TAMPA, Fla. (WFLA) – Steve Keirn’s career in professional wrestling spanned four decades – a total of 44 years associated with the best in sports entertainment.
On Friday a group of his contemporaries – led by former Hillsborough County Commissioner/wrestler Brian Blair – honored the Robinson High graduate with a ‘Legends Luncheon’ in north Tampa.
It was in Tampa after all where Keirn was first introduced to professional wrestling.
“Any time you’re being honored, it’s an honor,” joked the 65-year-old former grappler. “I consider myself blessed to be recognized by these guys.”
The son of an Air Force fighter pilot – Colonel Richard Keirn – Steve’s family moved around a lot. They set up roots when Colonel Keirn was stationed at MacDill Air Force Base, Steve was in 6th grade. He soon became fast friends with Mike Graham, the son of the local wrestling promoter Eddie Graham.
“My dad was shot down over Vietnam and was in a prisoner of war camp from the time I was 13 until I was 21,” Keirn recalled. “Being friends with Mike and being around him a lot, Eddie kind of took me into their family, gave me odd jobs.”
Among those in attendance for Friday’s event names and faces familiar to anyone that watched Championship Wrestling from Florida with Gordon Solie in the 1970s and 1980s. Wrestling legends Buddy Colt, Cowboy Ron Bass, Ronnie ‘Hands of Stone’ Garvin, ‘Leaping’ Lanny Poffo, The Cuban Assassin, Rusty Brooks and Fred ‘Tugboat’ Ottman – the son-in-law of the late great Dusty ‘The American Dream’ Rhodes.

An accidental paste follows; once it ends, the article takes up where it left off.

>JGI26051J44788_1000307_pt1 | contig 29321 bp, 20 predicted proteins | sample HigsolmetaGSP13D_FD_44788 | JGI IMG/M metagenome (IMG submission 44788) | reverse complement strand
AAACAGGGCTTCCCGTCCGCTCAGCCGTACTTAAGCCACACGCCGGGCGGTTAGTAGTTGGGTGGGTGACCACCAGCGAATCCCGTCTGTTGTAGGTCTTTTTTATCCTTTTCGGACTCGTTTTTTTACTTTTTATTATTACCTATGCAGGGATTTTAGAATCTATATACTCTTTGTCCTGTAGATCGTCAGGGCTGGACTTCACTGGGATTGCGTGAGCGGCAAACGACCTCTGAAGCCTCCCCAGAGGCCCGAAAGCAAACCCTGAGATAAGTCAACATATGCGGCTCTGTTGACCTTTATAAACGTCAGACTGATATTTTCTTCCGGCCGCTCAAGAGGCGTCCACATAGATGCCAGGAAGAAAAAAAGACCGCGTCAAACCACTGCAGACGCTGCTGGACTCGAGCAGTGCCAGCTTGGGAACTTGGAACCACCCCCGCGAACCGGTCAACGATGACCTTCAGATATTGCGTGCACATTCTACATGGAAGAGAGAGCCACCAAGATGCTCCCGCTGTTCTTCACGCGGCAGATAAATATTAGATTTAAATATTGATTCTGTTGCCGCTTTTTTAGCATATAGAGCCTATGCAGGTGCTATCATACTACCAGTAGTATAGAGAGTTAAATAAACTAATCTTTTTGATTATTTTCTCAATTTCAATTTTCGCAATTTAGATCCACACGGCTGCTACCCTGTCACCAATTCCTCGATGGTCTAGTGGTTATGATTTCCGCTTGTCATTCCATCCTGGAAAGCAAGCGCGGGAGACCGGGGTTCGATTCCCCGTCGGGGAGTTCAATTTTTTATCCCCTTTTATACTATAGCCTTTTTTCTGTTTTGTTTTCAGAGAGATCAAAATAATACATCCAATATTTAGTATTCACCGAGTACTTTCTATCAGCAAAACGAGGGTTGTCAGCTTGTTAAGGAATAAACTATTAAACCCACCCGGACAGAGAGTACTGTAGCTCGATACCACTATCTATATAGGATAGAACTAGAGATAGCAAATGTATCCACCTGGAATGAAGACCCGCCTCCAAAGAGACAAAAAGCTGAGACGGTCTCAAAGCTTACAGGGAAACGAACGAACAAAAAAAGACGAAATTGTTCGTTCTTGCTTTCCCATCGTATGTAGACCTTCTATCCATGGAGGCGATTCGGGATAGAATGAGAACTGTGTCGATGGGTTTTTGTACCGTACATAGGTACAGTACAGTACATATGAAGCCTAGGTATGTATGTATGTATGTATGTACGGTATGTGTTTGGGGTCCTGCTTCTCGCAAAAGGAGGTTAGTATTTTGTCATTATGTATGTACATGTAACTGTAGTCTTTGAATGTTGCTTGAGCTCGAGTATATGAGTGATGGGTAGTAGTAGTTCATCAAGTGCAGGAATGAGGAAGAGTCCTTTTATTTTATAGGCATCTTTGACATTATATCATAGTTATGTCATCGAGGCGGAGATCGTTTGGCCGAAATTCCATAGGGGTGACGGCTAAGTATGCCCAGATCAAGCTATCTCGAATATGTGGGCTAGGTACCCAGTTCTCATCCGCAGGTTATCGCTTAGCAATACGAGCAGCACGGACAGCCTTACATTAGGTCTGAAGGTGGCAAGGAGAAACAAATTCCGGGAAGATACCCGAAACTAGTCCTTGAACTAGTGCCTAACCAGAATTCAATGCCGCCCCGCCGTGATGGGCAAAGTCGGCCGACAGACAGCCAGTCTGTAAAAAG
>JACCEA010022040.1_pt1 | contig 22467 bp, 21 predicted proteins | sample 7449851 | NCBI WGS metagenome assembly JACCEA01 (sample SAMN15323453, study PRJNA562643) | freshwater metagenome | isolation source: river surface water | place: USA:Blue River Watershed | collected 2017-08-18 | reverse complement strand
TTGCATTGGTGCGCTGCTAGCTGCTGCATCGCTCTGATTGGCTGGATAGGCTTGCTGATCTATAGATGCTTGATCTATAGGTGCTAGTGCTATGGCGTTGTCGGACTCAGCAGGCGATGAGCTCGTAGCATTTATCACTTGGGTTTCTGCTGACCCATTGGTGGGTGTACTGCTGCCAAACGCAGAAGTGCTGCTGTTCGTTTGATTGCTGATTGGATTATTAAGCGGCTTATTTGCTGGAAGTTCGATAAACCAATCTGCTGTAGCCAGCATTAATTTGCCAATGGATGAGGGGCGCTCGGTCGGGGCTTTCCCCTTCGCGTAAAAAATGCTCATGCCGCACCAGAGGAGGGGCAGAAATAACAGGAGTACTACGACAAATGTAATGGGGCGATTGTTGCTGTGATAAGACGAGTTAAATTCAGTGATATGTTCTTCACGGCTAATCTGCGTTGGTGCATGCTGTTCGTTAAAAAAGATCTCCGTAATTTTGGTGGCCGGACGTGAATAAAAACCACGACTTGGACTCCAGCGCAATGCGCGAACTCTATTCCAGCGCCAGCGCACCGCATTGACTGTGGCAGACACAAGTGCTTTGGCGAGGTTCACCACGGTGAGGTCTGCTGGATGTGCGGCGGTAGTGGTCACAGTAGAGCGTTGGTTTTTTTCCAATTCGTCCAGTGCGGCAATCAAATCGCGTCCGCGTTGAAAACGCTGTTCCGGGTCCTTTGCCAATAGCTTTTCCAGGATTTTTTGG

Blair hosted the gathering and served as the emcee and talked about how Keirn helped him get started in the business.
“I would carry his bags into the [Fort Homer Hesterly] Armory,” Blair explained. “I didn’t have much money, so Steve would get me in with him and then tell me to scram so I didn’t have to pay.”
During his career in the ring, Keirn flourished as a part of several well-known tag teams. He and Mike Graham paired up to win a slew of regional titles in the Southeast. He also teamed up with the likes of Jimmy Garvin, former WWE champion Bob Backlund and Kevin Sullivan.
Tampa native Mike Davis – AKA Bugsy McGraw – was a well-established performer in the industry when Keirn first arrived on the scene.
“Late 70s, early 80s he was a real up and coming star,” McGraw said. “He and Mike Graham spent a lot of time together in those days and they both did very well for themselves.”
Keirn eventually took his skills to Memphis, Tennessee where he hooked up with Stan Lane to form one of the most successful and popular tag teams of the ‘80s – the Fabulous Ones. The allure of the ‘Fabs’ was Keirn and Lane’s matinee-idol good looks, charisma, athleticism and precision teamwork.
The pairing lasted for seven years.
“I look back at those days, the videos, the ring attire and it’s like looking at your old high school yearbook pictures,” said Keirn. “Some of the things we did with the ‘Fabulous Ones’ were considering kind of edgy for the times……it was a roll of the dice where they were either going to love us or they were going to hate us.”
A few years later Keirn joined Vince McMahon’s World Wrestling Entertainment where he performed under the monikers ‘Skinner’ and ‘Doink the Clown.’ When he retired from active ring duty, he began training the WWE’s future stars – guys like John Cena and Bray Wyatt.
Back when he started did Keirn have any idea his career would last as long as it did?
Keirn:”Like any young person doing crazy things, you wonder I am going to make it to 30, then it’s am I going to make it to 40, then 50 and now here I am 65 and I feel great.”
He still watches the matches but he’s spending a lot more time with his four grandchildren and in order to ‘keep his mind sharp,’ Keirn is learning a foreign language and is taking electric guitar lessons.